Dayton Fliers: Hope springs eternal at minicamp

A former NFL colleague used to refer to minicamp as the "Time of Good Feelings," and there is a lot of truth to that phrase.

The three-day get-togethers usually inspire optimism throughout the league. New players, new coaches, and in Carolina's case last weekend, beautiful weather, have a way of equating to renewed promise.

During minicamp it is harder to know if a play was good offense, poor defense or vice versa, so the tendency is to choose the side of the positive.

Most of all, the days are a time for learning and installation for the players and coaches, who are quick to point out that any judgments should be reserved until there are pads and different colored jerseys on the opponent. To be sure, there have often been players who were minicamp stars but whose star faded once the hitting began.

However, minicamp can also confirm certain talents that are evident when draft picks start wearing your team's uniform. Attentiveness and football intellect can be seen in meetings, while speed, quickness and playmaking ability show up between the lines.

For the Panthers, though, it did not take a trained eye to see the impact of some of the new players. The passing game in particular showed a quickness and speed that would make Wiley E. Coyote drool.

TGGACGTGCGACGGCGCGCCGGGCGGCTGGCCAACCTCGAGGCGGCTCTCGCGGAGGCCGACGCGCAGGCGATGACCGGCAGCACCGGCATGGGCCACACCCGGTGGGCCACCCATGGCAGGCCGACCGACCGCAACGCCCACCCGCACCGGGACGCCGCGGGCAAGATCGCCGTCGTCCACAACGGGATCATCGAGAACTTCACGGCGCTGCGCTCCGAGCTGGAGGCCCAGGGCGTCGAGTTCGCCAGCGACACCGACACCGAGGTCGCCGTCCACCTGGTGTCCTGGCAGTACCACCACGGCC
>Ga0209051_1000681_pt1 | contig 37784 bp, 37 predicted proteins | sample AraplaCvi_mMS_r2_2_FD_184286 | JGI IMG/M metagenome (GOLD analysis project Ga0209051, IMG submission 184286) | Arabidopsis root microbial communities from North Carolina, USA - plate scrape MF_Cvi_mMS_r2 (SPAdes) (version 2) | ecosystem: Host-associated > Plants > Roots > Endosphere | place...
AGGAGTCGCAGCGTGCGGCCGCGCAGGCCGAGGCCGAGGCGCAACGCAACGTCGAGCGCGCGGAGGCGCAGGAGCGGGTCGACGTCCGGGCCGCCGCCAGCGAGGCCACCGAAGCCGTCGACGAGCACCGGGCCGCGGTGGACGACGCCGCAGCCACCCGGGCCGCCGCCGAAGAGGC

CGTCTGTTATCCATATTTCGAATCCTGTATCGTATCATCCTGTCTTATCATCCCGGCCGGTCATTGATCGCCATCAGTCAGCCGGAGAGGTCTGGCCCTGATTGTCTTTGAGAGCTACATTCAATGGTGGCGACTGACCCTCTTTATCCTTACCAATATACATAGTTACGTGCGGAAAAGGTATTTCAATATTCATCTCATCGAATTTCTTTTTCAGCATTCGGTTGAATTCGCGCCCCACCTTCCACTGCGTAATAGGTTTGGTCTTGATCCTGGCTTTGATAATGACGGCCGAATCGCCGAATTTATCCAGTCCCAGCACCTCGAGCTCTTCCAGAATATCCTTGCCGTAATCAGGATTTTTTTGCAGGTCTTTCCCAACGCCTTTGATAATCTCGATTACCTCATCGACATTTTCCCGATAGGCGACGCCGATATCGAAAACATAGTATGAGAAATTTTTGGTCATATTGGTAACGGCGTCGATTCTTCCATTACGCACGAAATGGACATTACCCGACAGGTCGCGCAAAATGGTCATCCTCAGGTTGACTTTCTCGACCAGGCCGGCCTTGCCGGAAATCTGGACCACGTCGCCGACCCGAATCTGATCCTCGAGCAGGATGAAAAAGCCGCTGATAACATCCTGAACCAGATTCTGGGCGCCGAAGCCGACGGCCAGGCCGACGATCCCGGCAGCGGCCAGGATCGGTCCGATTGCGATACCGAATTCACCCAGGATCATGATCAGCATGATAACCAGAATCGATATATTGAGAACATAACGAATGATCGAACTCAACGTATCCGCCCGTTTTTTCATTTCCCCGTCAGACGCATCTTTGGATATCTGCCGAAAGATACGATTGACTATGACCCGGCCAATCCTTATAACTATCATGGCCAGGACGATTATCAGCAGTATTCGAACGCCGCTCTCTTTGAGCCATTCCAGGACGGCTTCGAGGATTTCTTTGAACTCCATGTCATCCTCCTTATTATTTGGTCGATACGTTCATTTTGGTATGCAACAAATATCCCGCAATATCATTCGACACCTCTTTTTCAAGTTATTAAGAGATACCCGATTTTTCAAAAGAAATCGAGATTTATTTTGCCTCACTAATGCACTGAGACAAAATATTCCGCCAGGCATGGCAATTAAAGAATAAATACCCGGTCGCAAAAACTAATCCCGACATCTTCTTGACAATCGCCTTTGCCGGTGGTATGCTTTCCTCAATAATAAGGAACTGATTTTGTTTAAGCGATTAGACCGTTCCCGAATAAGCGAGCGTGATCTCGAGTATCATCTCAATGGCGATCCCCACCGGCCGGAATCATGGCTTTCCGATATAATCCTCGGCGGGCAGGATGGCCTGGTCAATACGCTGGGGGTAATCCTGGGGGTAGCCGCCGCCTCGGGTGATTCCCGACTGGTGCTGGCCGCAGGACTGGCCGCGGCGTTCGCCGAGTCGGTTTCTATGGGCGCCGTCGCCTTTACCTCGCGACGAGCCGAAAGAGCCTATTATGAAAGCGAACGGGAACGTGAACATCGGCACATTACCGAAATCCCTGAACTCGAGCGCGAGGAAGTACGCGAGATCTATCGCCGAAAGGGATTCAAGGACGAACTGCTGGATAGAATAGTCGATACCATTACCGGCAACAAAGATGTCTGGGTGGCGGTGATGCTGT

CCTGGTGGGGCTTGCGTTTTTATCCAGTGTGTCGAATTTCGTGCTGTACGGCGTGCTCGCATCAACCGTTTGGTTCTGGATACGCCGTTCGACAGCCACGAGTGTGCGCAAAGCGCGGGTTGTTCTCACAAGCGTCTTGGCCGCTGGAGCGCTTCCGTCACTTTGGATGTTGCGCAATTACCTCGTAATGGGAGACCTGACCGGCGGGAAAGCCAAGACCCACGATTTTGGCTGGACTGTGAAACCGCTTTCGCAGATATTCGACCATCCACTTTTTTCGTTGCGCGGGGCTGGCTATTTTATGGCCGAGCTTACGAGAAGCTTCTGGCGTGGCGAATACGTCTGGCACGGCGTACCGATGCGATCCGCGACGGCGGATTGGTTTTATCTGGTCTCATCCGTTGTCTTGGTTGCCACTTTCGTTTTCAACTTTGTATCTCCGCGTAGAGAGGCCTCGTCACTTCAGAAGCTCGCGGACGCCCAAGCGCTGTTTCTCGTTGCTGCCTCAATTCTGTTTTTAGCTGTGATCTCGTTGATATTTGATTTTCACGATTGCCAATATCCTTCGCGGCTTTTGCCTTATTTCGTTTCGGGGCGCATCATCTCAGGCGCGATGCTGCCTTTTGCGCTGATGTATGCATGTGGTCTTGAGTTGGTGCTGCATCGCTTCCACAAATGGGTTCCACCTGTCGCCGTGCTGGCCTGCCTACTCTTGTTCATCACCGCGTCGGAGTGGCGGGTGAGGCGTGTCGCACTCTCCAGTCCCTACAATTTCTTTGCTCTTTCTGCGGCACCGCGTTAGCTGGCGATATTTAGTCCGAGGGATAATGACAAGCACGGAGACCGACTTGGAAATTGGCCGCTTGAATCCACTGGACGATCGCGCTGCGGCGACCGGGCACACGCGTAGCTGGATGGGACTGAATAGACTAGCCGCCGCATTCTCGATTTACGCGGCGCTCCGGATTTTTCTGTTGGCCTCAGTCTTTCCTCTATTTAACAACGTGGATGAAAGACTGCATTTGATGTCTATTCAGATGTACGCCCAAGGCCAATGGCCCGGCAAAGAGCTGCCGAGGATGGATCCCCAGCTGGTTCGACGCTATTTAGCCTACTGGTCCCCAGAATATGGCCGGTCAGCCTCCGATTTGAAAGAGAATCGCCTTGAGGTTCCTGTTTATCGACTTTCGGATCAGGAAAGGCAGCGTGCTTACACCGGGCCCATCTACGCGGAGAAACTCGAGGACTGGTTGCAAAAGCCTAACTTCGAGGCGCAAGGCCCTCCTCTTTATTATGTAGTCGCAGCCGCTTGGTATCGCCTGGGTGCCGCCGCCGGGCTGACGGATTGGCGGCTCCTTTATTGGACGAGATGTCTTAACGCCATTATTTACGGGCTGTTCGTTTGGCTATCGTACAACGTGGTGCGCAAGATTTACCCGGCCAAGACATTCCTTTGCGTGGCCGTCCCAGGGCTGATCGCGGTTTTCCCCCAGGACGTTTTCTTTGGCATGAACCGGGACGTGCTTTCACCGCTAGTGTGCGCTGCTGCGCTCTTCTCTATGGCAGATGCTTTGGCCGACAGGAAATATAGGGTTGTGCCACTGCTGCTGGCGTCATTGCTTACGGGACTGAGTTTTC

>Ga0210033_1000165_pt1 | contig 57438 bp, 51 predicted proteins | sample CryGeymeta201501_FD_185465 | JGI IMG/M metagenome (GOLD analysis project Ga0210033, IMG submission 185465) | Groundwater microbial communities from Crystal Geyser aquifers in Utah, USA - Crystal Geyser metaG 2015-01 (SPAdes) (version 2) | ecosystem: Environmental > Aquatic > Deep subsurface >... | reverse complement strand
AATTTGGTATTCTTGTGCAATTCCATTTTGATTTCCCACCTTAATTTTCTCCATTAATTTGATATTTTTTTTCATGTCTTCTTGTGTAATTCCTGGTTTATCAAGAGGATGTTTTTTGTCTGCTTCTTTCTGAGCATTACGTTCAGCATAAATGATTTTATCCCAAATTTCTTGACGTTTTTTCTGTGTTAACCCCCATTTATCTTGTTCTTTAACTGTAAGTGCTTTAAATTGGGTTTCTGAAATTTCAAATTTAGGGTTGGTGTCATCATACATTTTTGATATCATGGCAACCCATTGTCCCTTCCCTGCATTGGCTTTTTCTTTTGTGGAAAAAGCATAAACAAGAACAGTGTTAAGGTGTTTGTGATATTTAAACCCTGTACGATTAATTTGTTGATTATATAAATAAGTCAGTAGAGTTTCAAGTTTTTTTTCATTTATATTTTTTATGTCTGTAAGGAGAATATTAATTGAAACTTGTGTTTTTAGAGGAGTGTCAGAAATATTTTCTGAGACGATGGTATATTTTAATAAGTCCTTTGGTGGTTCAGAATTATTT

Those who have watched Appalachian State in recent years already knew of Armanti Edwards. But if you have not seen him in person, it is hard to appreciate his natural ability on reports alone.



Edwards has skills that cannot be taught - quickness, great hands, instinct. Now, he and the coaches will try to develop the acquired skills - route running, the art of catching and returning punts, etc.

Although he doesn't have the quickness of Steve Smith or Edwards, sixth-round choice David Gettis also brings speed to the wide receiver spot. At Baylor, he not only played football but ran track after recording the fastest time in the nation as a high school senior in the 400 meters.

Brandon LaFell possesses the kind of frame that should fit in well with the power running game and provides a big target for Carolina's Call to Arms.

It appeared the call was answered in the collection of strong, young arms that were on hand. Matt Moore has shown his when the opportunity to play has presented itself over the last three seasons. Hunter Cantwell brought arm strength as a rookie a year ago and has now refined it with improved technique. Jimmy Clausen and Tony Pike gave indications of why they enjoyed success in college.

On defense, there were bright spots as well. Greg Hardy and Eric Norwood have the quickness and pass rushing ability that were cited when they were drafted. Both bring impressive sack totals from college, and the reasons why were apparent in minicamp.

Yes, drawing conclusions from minicamp may be premature, but that's no reason not to feel encouraged.

After all, it is the "Time of Good Feelings."

Charlie has been director of communications for the Panthers since 1994 and has been in the NFL since 1976.

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